Cell Biology


Cell Brochure
Diffusion Lab
Osmosis Lab
DNA Replication

Cell Biology Facts

Student Objectives
Cell Theory
Cell Structure
Cell Membranes
Cellular Transport
Cellular Respiration
Anaerobic Respiration
Aerobic Respiration
Calvin Cycle
DNA Replication

Cell Biology Sites

Structure and Function of Organelles.
Animal Vs Plant Cells Table
Animal Cell Structure. Thinkquest.org
Plant Cell Structure. Thinkquest.org
Eukaryote Cell Components ("Organelles"). Mindquest.net
Cell Structure And Processes
Cell Structure.

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Cell Structure

In this section, I will talk exclusively about eukaryotes. Eukaryotes, unlike the prokaryotes, contains nuclei, and several other membrane-bound organelles. Cells have three main parts, the cell membrane, the nucleus, and cytoplasm. A cell's cytoplasm lies between the cell membrane and the nuclear membrane.

Cytoplasm contains molecules, ions, water, and every cell organelle, except the nucleus. The liquid of the cytoplasm acts like a buffer, maintain a pH that promotes life, helps chemical reactions to work optimally.

Cell wall are peculiar to plants. Cell walls are made from a polysaccharide of glucose called cellulose. Look at bark, and you are looking mainly at cellulose. The fibers of grass are cellulose. Cellulose is a tough macromolecule that has been used in rope, and paper. The cell wall lies outside of the cell membrane of plants. Cell walls function to provide structure, support, and protection for plant cells.

The nucleus acts like a safe. Within the confines of the nucleus lies the cell's DNA, protected within a nuclear membrane, also called the nuclear envelope, which is as tough as the membrane surrounding the entire cell. The nuclear envelope contains thousands of nuclear pores, through which RNA leaves the nucleus, in its job to make proteins for the cell. Also found within the nucleus are chromatin, which is granular. Chromatin consists of DNA bound to protein. Usually it is spread throughout the nucleus, yet during mitosis, the chromatin condenses to form chromosomes. Nucleolus, also found in the nucleus, are small, dense regions. It is within these regions where ribosomes are made.

Ribosomes may have one of the most important jobs within cells. Ribosomes carries out the job of assembling proteins, based upon the blueprint found in the DNA molecule. Ribosomes uses both mRNA, and tRNA to make proteins. Ribosomes are found on sections of another organelle called the endoplasmic reticulum. When the ribosomes make proteins, the proteins directly enter the endoplasmic reticulum.

Ribosomes are made from 50 proteins, several segments of rRNA (ribosomal RNA), broken into two subunits. The two subunits come together, combining with a chain of RNA called mRNA when the cell is making a protein.

The endoplasmic reticulum is a long internal system of membranes, running throughout a cell. The section of the endoplasmic reticulum that has ribosomes is called the rough endoplasmic reticulum. It is called rough because of the rough, bumpy look that the ribosomes gives the endoplasmic reticulum. Proteins made in the rough endoplasmic reticulum are destine for use outside of the cell. So the endoplasmic reticulum serves as a passage leading to the outside of a cell, like a road leading from a factory within a city to another city where the product will be used. Where you do not have ribosomes, the endoplasmic reticulum is called the smooth endoplasmic reticulum. Within this section of the endoplasmic reticulum, specialized enzymes can be found, making things like lipids.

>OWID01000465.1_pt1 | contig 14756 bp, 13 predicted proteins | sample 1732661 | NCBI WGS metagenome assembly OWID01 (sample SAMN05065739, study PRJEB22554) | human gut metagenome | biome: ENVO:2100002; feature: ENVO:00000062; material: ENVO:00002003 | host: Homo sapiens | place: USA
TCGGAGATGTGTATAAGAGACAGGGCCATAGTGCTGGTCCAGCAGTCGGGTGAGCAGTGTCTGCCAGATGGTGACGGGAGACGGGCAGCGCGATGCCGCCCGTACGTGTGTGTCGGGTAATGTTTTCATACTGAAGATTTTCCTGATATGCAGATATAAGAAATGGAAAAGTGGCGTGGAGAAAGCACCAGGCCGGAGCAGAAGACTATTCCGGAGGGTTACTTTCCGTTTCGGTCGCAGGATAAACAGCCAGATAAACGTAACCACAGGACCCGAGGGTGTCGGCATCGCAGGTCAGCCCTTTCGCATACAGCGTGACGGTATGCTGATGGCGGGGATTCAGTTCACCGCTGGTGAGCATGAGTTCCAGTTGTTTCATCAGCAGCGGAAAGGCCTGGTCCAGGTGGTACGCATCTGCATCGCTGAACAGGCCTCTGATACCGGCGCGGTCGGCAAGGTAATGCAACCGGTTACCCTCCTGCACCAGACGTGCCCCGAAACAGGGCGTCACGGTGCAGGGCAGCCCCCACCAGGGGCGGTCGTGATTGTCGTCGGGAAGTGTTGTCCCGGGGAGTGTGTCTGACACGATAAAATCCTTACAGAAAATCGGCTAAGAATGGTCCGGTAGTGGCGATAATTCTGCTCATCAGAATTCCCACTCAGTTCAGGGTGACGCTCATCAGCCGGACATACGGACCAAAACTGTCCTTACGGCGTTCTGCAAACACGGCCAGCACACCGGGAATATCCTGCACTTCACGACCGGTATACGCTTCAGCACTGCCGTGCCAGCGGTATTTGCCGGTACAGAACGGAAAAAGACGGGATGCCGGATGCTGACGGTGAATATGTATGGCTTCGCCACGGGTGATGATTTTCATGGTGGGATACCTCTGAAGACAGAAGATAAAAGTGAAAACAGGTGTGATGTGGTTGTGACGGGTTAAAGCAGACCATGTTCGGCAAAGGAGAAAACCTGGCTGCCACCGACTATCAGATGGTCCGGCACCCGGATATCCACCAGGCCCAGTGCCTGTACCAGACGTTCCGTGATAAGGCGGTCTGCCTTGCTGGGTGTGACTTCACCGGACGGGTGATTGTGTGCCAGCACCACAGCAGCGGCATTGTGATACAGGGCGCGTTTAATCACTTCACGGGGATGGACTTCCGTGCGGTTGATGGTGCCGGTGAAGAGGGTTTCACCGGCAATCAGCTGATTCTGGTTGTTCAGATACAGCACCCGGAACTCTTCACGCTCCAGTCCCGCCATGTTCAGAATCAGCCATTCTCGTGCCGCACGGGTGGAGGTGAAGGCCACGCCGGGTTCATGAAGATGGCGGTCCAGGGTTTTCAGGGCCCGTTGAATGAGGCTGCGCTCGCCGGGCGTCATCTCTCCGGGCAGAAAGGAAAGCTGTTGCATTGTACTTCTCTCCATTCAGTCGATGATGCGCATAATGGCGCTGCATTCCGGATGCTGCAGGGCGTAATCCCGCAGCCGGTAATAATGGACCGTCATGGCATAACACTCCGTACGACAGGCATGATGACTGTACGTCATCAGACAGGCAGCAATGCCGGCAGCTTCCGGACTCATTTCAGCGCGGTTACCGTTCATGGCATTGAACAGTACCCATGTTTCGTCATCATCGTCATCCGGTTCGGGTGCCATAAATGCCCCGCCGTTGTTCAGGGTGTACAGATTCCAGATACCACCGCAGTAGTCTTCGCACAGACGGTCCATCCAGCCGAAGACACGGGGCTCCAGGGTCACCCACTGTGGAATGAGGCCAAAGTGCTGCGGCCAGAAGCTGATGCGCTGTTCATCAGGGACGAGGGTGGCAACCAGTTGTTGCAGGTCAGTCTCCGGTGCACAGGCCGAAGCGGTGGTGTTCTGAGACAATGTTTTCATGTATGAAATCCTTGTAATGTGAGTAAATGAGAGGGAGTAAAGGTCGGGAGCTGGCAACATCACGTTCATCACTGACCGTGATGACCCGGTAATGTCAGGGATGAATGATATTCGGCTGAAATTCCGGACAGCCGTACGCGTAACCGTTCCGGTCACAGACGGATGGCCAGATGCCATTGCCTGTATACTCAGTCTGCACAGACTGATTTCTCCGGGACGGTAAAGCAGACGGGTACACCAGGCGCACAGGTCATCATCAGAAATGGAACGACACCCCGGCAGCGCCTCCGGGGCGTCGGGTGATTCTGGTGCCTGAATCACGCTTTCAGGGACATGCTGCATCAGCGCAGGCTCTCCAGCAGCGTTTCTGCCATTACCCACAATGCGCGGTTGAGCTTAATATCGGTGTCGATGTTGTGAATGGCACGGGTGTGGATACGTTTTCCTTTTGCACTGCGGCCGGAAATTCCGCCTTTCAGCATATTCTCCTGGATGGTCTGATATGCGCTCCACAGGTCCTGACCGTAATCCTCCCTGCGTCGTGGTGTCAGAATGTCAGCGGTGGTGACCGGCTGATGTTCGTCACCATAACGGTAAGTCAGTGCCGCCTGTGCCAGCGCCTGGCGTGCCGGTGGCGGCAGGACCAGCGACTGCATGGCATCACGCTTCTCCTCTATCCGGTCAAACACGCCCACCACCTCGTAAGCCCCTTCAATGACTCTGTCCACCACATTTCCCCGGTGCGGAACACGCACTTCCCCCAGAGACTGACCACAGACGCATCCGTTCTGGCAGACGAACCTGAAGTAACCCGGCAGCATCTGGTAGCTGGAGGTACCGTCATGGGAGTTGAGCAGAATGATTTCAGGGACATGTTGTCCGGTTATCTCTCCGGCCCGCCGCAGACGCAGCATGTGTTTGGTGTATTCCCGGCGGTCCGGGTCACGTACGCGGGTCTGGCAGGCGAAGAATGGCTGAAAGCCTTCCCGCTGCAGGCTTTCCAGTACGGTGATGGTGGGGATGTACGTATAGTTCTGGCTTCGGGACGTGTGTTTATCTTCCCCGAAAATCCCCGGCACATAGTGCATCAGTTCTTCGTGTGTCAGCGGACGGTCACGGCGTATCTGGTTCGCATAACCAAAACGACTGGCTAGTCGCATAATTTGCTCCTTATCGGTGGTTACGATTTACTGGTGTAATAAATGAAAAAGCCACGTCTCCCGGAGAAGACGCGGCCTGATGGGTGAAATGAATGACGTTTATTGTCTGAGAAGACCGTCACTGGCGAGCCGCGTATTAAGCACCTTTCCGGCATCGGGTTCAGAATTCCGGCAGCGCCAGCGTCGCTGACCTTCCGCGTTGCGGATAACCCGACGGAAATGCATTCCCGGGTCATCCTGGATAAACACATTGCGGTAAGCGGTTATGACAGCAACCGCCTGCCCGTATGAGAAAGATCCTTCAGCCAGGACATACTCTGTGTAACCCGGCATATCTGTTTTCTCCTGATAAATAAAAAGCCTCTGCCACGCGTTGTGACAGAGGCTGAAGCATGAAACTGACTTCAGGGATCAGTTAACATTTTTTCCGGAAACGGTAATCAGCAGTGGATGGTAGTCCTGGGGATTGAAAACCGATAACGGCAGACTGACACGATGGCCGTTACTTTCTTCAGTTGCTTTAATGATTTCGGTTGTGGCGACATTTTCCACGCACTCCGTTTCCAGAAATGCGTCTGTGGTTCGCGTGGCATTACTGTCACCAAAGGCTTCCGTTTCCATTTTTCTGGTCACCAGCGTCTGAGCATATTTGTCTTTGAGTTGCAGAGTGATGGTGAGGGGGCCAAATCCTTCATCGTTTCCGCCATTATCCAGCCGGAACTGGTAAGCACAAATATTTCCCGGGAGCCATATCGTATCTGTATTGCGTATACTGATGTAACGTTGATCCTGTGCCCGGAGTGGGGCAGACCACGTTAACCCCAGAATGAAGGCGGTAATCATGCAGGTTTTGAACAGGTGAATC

Proteins are made in ribosomes found on the rough endoplasmic reticulum. These proteins move into a stack of membranes called the Golgi apparatus. The golgi apparatus finishes the proteins, adding carbohydrates and lipids to the protein. From the Golgi apparatus, proteins are finally sent on their way through the endoplasmic reticulum, to the outside of the cell.

An advantage of eukaryotes over prokaryotes is the membrane bound organelles. This is particularly the case when the cell makes too many proteins, like digestive enzymes. Vacuoles are the storage organelles of the cell. Vacuoles hold water, salts, proteins, carbohydrates, and sugars. Specialized vacuoles may contain very strong digestive enzymes. In this case, we call the organelle lysosomes. Lysosomes contain enzymes the can rapidly breakdown proteins, nucleic acids, lipids, and carbohydrates, so the lysosome acts as the stomach of the cell. Those organelles that hold enzymes that can convert fats into carbohydrates, or can convert hydrogen peroxide into water are called peroxisomes.

Two important organelles involved converting energy into a usable form are chloroplast and mitochondrion. Chloroplast contains chemicals that converts sunlight into sugars. Mitochondrion contains enzymes that can convert sugars and other high-energy molecules to ATP, the cells fuel, or gasoline. Once the energy stored in sugar has been released to ATP, the cell has the extra energy that it needs to run complex processes.

When one look at one single-cell organism, the ameba, you see a blob that can alter its shape to suite its needs of movement, eating, and disposing of waste. But many cells have specific shapes. Cytoskelteton are networks of proteins the helps the cell maintain its shape without the need of extra energy to contract the cell membrane. The cytoskeleton is composed of two groups, microtubules and microfilaments. Microtubules are hollow, protein tubes that act as "tracks" along which organelles can move through a cell. Microfilaments are long, thin protein fibers that helps cells move, and/or provide some shape and structure to the cell. Microfilaments are much thinner than microtubules, 7nm and 25nm respectively.